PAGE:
Muscular Dystrophy Campaign, Fast Tracking Orphan Drugs Briefing

Guest Blog: Robert Meadowcroft, Chief Executive of the Muscular Dystrophy Campaign

In Advocacy, Regulation & Government by Yolanda King

This guest blog has kindly been written by Robert Meadowcroft, Chief Executive of the Muscular Dystrophy Campaign on how the campaign is at the forefront of fighting for quicker access to drugs for those with rare disease.

The Muscular Dystrophy Campaign is at the forefront of the campaign for faster access to rare disease treatments. The charity instigated a six-months long parliamentary inquiry by the All Party Parliamentary Group (APPG) for Muscular Dystrophy and supported the APPG in the production of its report on Access to high-cost drugs for rare diseases in September 2013, putting forward recommendations to ensure that patients with rare diseases such as muscular dystrophy and related neuromuscular conditions are able to access potential treatments without delay when they become available.

We heard during the inquiry about the challenges of moving promising treatments into clinical trials and through the regulatory, appraisal and funding processes. People with muscle-wasting conditions and their families gave powerful accounts about their fears that inconsistency of specialist care across the UK could also delay – or even prevent – the NHS delivering therapies effectively once they become available.

Bringing forward the Early Access to Medicines Scheme was a key recommendation of the APPG report and we welcomed its announcement by the Department of Health as a key step towards addressing the lengthy and at times convoluted process of bringing a drug to market. The scheme could be of significant benefit to people affected by muscular dystrophy and related neuromuscular conditions in allowing early access to groundbreaking new medicines, once the Medical and Healthcare Products Regulatory Agency indicates that safety and effectiveness have been satisfactorily demonstrated.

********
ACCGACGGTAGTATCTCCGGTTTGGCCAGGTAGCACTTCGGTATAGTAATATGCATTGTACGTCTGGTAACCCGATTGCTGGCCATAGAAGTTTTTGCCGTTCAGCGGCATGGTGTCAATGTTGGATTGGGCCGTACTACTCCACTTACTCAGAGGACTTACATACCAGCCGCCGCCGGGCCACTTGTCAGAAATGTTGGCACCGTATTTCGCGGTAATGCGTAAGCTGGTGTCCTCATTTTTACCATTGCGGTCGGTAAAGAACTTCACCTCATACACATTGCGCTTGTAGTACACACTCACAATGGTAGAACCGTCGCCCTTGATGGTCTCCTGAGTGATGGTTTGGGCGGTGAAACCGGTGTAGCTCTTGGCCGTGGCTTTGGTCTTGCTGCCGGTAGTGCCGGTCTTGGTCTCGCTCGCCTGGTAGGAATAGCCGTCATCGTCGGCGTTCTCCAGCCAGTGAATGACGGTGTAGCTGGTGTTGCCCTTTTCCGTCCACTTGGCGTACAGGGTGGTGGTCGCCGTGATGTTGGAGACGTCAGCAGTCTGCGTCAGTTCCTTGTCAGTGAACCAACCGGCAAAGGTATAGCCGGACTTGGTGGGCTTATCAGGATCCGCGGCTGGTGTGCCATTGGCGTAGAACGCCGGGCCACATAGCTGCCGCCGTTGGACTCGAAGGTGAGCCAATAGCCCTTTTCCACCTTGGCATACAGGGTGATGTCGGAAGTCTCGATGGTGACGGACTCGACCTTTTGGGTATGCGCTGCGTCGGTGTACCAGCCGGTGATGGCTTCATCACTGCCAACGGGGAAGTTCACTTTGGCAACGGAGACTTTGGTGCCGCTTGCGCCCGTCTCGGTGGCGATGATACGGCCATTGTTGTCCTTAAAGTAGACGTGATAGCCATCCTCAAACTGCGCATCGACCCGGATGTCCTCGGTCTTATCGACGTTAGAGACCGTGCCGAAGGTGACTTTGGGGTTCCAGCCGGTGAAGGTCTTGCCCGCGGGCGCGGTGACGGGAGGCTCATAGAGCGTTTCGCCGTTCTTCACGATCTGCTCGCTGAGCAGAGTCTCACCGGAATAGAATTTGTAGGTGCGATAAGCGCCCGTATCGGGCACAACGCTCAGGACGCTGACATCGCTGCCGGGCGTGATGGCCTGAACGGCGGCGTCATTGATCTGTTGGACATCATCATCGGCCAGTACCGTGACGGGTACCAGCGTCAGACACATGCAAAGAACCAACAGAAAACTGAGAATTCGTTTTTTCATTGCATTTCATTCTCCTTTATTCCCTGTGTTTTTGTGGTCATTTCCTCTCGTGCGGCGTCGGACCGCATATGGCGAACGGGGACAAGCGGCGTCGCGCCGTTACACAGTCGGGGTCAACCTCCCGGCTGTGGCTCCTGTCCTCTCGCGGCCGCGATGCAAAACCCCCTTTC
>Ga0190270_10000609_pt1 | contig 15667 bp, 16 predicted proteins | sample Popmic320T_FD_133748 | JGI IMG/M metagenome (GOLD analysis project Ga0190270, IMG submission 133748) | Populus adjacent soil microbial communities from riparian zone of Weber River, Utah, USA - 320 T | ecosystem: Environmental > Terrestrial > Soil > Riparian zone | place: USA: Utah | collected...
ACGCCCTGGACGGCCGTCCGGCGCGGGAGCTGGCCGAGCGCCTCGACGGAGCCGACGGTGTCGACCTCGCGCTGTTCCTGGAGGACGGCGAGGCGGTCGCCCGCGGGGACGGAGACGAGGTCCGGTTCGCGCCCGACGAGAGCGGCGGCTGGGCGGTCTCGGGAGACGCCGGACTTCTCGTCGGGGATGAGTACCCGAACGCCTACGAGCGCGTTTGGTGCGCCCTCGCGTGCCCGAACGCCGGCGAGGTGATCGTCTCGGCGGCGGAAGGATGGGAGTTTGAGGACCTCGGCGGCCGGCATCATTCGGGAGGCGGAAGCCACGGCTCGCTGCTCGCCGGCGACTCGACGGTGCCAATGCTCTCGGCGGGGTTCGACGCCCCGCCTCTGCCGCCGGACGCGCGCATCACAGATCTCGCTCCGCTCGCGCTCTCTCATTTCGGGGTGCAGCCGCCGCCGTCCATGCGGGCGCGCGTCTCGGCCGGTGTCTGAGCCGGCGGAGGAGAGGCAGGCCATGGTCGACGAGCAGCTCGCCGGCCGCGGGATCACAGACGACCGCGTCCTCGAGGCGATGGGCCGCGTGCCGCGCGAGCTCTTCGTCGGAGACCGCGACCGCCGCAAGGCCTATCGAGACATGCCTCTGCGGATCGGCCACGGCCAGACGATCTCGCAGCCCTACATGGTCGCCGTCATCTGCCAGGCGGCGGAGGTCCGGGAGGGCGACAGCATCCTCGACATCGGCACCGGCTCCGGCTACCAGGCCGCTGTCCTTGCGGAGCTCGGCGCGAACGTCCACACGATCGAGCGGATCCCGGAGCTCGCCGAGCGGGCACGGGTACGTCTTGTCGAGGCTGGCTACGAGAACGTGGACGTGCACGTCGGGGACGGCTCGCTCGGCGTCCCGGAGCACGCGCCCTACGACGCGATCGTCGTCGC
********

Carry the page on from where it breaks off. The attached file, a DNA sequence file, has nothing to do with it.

The Muscular Dystrophy Campaign is also encouraged to learn that the European Medicines Agency is conducting an adaptive licensing pilot project. Adaptive licensing is a very important part of the process of speeding up access to emerging treatments and we hope that this pilot will lead to a wider roll out of adaptive licensing in the near future.

The pipeline for groundbreaking potential treatments for muscular dystrophy and neuromuscular conditions looks increasingly strong and it is vital that patients affected by these conditions do not lose out should treatments reach the market.

For people with some forms of muscular dystrophy, every day counts and a year could be the difference between walking unaided and using a powered wheelchair, between breathing independently and needing a ventilator to support lungs through the night. The long wait for potential treatments to make their way through three stages of clinical trials can be agonising – particularly when followed by a drawn-out licensing and reimbursement process. We need urgency in the delivery of safe and effective treatments to these families, benefiting companies at the same time. We must never forget that every day is vital for each individual and family affected by a muscle wasting condition.

Robert will be speaking at the inaugural Fast Tracking Orphan Drugs Briefing on 10th July in London about the Early Access to Medicines Scheme. If you would like to discuss new regulation and how it will impact orphan drugs download a brochure for the event and join us to hear from leading industry experts.

Image: From Google, Trailblazers Muscular Dystrophy Campaign

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